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Mittwoch, 13. März 2013

The quest goes on.... for the "Brackerfelder Knopmetz" and other treasures;-)

 When I came home on Thursday, I went for an afterwork bimble in my neighbouring woods. These woods originally were property of a smithing corporation that produced saws, spades, scythes, and other tools in the 1930´s, and they filled up the trails with their scrap metal and other junk. This practice was quite common in these days. I also set out to get a clue how the Breckersfelder bog iron ore might have been processed, for you find a lot of smelting leftovers there, and Breckerfeld is situated quite close to the place where I live. In any case, this is a treasury of industrial history. One thing has to be added, sadly, and that is that this is also a documentation of human hubris, for the woods will be polluted for aeons to come. You even find chunks of sulphur lying on the surface! Heavy metals pollute the water, and many trees show signs of pollution. But, it is somewhat strange. I even found pseudovolcanic haematite, and those smelting remnants that had rested in the soil for so long now, have withered to an almost beautiful appearance. 
 I found a piece of wrought iron, an old stamp, a rod of tool steel, and a sheet bar of very strange tool steel. It appeared untempered, and yet I used it to pry and dig and smash slag and ore lumps... have to check the carbon content....:-)
 On the road to the hills, I found a piece of spring steel. I did not say no to that, either.;-)
 The sun was sinking fast, and in the fading light I came across these smelting slags.
 They were covered with volcanic glass, which hints of glass powder being used as a flux medium.
 I simply revelled in the beauty of those structures and the surfaces formed by heat and time and the rage of the forest´s roots.

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 Several steps farther ahead I came across this looong (1,2 m) rod of tool steel, presumeably, that is, judging from the rust buildup.
 An allen hey key bolt, an something that seems to be a piece of an old sickle or scythe... it will become a knife blade, and I think I´ll complete it exclusively from material from these woods.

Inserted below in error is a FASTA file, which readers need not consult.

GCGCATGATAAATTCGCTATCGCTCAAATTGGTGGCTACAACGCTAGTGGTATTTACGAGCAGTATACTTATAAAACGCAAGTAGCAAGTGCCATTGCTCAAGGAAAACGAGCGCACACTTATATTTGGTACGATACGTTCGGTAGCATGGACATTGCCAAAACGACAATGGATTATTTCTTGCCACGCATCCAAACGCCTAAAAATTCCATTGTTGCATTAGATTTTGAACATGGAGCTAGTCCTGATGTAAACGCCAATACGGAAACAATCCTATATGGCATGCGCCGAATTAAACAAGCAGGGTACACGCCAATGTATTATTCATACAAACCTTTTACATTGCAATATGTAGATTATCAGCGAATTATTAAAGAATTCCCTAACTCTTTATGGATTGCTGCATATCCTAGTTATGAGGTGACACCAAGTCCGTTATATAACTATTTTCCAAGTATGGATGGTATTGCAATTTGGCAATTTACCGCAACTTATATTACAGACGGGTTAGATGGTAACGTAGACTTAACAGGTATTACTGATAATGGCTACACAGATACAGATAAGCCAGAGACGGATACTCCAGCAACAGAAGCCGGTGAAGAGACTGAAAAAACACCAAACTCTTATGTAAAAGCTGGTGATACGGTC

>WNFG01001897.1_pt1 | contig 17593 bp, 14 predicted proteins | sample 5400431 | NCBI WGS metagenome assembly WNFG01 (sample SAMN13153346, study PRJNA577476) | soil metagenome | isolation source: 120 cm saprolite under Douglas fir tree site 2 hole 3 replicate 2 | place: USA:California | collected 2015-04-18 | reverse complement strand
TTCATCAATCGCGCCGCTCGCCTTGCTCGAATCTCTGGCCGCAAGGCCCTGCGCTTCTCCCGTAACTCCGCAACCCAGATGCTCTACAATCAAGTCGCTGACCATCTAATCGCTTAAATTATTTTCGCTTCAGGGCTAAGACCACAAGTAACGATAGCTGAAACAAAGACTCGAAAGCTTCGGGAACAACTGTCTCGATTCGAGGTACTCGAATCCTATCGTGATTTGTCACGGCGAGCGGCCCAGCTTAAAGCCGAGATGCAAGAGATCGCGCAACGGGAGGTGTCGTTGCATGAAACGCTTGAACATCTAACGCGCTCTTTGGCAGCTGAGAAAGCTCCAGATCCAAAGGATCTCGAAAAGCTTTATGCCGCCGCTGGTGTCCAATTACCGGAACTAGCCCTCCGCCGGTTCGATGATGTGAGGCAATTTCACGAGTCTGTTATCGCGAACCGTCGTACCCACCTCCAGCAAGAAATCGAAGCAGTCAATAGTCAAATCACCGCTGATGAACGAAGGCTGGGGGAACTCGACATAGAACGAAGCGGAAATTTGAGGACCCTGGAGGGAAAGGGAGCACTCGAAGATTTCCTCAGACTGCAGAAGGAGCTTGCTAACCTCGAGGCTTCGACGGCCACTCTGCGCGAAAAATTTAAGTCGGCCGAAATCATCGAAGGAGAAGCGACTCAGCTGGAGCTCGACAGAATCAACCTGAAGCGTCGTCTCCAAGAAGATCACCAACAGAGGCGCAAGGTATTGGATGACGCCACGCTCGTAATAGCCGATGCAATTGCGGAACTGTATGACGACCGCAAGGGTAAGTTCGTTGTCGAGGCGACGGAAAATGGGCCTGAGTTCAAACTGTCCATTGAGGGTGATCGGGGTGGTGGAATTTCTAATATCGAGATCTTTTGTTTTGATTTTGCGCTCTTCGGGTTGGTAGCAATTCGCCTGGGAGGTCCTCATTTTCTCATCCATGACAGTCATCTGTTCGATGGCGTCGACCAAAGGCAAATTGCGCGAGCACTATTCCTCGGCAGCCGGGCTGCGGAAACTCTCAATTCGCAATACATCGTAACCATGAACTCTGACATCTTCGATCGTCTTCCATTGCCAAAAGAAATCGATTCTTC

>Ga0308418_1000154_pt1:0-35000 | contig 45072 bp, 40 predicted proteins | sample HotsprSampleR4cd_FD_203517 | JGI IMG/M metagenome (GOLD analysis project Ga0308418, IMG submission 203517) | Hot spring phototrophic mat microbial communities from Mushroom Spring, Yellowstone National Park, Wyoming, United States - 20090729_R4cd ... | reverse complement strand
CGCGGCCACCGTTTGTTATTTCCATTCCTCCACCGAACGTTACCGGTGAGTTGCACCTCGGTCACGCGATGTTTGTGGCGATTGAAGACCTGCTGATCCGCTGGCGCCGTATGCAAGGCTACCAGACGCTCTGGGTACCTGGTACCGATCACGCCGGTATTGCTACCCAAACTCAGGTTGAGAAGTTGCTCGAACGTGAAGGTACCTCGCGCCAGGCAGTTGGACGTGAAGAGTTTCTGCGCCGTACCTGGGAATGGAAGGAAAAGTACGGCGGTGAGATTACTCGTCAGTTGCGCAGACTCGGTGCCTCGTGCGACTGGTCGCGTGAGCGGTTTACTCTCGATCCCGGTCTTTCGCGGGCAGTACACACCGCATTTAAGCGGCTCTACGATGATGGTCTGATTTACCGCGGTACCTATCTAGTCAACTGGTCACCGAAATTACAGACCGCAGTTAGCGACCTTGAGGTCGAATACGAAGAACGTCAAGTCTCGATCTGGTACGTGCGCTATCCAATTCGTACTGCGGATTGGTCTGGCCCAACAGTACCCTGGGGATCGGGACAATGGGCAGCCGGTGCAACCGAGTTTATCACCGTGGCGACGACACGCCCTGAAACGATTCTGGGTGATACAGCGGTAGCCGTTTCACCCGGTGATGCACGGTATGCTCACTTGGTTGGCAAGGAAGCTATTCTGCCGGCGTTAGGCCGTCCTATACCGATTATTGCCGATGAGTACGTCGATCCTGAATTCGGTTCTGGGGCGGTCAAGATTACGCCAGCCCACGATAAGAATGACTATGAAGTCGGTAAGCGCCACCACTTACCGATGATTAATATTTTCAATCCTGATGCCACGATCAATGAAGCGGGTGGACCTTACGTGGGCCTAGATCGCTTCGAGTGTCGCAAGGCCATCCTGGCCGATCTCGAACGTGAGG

More slag, ore remnants and pseudovolcanic glass.

I also took home some ingot remnants to practice processing of the ingot I found in Breckerfeld. The region is thoroughly stamped by industry, and often polluted by it. We smiths have a responibility for the ecosystem, too, and we must do something good. Industrialization not only has enslaved the individual worker, but also ruined parts of the ecosystem for good. The fact that several smiths could work with the material found in just a tiny area of those woods hints of over-production and the messing about with resources. I certainly am no eco - angel, but tribal knifemaking and blacksmithing has taught me to use as much material and scrap material as I can without throwing away, reusing instead of recycling. By this hike I realized how urgent this is, and I learned something concerning the quest for the Breckerfelder knopmetz... but it still goes on!;-) Watch this space.

Kommentare:

  1. It's nice that you have such a handy site to mine" for materials!

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  2. It´s a bit of a balance, though. I hope to put together an expo for the Bethaus museum, too!

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Now go on, discuss and rant and push my ego;-). As long as it´s a respectful message, every comment is welcome!

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